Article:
A drama about the awakening of painter Margaret Keane, her phenomenal success in the 1950s, and the subsequent legal difficulties she had with her husband, who claimed credit for her works in the 1960s.
In San Francisco in the 1950s, Margaret was a woman trying to make it on her own after leaving her husband with only her daughter and her paintings. She meets gregarious ladies' man and fellow painter Walter Keane in a park while she was struggling to make an impact with her drawings of children with big eyes. The two quickly become a pair with outgoing Walter selling their paintings and quiet Margaret holed up at home painting even more children with big eyes. But Walter's actually selling her paintings as his own. A clash of financial success and critical failure soon sends Margaret reeling in her life of lies. With Walter still living the high life, Margaret's going to have to try making it on her own again and re-claiming her name and her paintings. Written by
The UNICEF painting that Keane painted for the '64 Worlds Fair, titled Tomorrow Forever, was never actually mounted in the Hall of Education. Robert Moses, who had control over everything that was included in the fair, hated it. Once the NY Times critic Canady trashed it (after seeing a photograph of the artwork) Moses had it thrown into the garbage. For Reference: boweryboyshistory.com/2014/11/robert-moses-rejected-this-terrifying.html See more »
When Margaret walks around the supermarket with the display of the copies of her work for sale, many products on the shelves have contemporary packaging, not their 1960s packaging. For example, the foot powder is in modern rounded plastic containers, not metal canisters. The Milk Duds, Jiffy Cornbread, and C&H Sugar have current logos. The prices are also far too high for the early 1960s. See more »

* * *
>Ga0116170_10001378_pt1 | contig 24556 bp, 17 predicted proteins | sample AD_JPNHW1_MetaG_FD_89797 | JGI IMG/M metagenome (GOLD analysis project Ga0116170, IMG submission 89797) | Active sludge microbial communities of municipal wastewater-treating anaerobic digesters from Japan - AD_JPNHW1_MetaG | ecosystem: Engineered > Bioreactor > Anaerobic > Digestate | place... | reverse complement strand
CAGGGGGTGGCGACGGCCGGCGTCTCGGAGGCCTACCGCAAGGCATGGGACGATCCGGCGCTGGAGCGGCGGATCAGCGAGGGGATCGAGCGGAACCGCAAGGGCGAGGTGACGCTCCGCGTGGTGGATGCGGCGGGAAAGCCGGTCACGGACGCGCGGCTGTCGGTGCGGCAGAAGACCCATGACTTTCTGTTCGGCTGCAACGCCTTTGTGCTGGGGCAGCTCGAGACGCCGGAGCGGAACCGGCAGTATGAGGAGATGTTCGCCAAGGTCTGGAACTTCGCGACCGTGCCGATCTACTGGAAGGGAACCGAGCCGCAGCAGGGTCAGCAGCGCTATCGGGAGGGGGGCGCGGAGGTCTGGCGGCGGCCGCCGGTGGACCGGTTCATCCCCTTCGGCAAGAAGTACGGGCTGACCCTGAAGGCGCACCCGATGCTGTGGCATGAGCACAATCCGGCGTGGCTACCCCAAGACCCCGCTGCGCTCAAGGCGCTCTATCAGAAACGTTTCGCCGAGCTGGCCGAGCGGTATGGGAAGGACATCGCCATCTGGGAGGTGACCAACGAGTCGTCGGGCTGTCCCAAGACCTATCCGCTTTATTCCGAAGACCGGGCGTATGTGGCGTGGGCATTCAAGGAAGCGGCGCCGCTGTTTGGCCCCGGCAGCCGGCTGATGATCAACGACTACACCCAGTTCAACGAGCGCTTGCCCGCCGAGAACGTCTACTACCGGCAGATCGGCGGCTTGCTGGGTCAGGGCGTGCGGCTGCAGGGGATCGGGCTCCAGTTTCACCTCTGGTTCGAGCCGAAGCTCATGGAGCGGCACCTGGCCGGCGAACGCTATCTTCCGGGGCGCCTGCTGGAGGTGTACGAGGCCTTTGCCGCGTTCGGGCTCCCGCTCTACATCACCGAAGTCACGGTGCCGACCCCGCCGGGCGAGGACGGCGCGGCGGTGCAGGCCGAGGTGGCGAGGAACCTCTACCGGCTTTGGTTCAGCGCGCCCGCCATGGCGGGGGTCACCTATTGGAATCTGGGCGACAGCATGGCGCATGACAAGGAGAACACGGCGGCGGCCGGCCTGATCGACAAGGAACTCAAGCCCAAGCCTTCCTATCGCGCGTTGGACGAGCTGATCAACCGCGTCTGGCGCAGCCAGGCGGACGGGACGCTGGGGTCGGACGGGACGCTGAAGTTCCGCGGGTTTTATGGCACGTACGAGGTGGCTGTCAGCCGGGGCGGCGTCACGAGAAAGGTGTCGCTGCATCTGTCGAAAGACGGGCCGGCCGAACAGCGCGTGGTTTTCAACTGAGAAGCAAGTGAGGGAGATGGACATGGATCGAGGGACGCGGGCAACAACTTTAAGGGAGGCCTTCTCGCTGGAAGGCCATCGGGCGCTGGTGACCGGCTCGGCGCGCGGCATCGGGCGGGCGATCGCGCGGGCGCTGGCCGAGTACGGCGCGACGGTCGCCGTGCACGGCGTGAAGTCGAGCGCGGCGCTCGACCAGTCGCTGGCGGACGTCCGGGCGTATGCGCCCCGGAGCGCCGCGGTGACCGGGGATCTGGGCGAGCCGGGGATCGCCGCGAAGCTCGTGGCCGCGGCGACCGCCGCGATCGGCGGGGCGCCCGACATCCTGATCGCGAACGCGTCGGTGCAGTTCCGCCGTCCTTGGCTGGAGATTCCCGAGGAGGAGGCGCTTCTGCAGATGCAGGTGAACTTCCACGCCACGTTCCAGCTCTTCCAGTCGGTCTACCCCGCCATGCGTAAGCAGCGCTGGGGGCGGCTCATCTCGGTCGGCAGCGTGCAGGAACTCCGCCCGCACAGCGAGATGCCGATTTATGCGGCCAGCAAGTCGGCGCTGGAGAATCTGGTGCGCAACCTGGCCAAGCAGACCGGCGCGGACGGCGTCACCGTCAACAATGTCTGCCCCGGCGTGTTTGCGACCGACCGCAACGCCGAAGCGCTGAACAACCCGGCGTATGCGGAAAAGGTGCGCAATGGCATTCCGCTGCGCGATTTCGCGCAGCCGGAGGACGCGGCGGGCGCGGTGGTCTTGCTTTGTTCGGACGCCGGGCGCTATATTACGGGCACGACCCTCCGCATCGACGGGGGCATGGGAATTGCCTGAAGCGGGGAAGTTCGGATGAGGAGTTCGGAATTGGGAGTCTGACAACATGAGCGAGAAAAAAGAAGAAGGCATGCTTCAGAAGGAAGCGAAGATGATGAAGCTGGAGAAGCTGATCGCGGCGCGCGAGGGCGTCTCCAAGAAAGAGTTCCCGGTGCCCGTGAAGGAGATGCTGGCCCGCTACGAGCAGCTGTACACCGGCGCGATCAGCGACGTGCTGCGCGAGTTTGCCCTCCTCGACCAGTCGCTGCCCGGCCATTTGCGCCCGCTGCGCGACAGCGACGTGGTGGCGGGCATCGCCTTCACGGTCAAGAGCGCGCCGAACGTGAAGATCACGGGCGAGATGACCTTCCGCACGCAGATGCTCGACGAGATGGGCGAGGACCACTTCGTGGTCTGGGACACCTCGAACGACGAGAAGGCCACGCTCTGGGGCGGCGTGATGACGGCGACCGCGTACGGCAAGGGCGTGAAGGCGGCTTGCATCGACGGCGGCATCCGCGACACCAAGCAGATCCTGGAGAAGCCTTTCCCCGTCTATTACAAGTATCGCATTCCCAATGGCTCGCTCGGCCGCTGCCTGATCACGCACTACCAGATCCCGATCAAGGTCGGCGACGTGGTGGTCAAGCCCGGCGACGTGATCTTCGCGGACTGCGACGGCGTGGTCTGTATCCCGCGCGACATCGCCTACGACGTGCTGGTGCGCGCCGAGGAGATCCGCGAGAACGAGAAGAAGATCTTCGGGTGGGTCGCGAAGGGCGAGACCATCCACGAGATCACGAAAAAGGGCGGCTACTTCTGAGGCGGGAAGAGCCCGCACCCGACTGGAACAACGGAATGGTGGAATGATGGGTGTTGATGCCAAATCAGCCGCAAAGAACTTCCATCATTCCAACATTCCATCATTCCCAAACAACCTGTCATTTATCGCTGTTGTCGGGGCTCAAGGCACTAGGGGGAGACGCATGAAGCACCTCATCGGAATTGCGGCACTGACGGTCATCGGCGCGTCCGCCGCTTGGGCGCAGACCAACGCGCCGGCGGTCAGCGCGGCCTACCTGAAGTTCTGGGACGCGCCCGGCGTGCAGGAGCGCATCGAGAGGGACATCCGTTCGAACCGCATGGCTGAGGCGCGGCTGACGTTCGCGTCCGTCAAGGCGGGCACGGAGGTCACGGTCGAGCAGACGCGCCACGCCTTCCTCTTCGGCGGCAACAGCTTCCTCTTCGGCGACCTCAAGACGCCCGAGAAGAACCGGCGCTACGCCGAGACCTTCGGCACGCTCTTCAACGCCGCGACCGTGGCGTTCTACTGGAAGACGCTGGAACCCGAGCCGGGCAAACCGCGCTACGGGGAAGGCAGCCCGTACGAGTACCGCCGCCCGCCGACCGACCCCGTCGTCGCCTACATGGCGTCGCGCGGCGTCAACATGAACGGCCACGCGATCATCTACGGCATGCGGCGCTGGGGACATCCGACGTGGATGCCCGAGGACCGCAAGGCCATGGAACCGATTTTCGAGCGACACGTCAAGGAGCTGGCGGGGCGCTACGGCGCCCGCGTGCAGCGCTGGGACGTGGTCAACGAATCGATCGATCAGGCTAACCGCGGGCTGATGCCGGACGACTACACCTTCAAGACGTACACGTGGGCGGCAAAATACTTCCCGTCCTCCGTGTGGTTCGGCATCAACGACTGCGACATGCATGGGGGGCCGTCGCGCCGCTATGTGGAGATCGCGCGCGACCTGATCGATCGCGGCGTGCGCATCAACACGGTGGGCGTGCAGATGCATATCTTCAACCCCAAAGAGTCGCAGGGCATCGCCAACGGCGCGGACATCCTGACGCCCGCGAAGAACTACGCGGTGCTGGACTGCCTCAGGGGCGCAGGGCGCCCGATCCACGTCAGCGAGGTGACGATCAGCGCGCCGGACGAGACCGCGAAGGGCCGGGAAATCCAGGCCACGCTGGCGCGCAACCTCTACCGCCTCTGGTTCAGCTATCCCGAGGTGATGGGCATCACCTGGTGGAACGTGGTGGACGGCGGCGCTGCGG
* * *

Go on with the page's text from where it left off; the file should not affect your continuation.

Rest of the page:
The '50s were a grand time, if you were a man. I'm Dick Nolan. I make things up for a living - I'm a reporter.
[Margaret frantically packing things]
It's the strangest goddamn story that I ever covered. It started the day that Margaret Ulbrich walked out on her suffocating husband, long before it became the fashionable thing to do.
Come on, Janie.
[they get into the car]
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Not typical Tim Burton, still a nice drama that's fun and it inspires with love, and finding artistic discovery.
I'm a big fan of Tim Burton and with his latest "Big Eyes" it clearly is not typical Tim Burton it's more of a serious tone and manner it's different from comic book tales and animation of the dark senses and world of Tim. This film is actually a true take on the life and times of female painter Margaret Keane as it's a true tale of discovery, fate and getting to know your world thru the eyes of art. Set in the 1950's California Margaret Keane(Amy Adams)is a single mother who decides to set out on her own as her talents of the brush and drawing is her only hope to earn her bucks for her and her daughter. Upon meeting Walter(Christoph Waltz)a sharp and arrogant know it all showman type, it's under the spell that Margaret soon becomes Mrs. Keane. And success and fame and public notice comes from the couples paintings only the Mr. takes all the credit! This film becomes a legal dispute as who is claiming the work is in question yet you as the viewer know who's best at the brush! Overall nice little sentimental film from Tim it's different yet that's what makes a director and a film work that's a different take that appeals to the big eyes of viewers!
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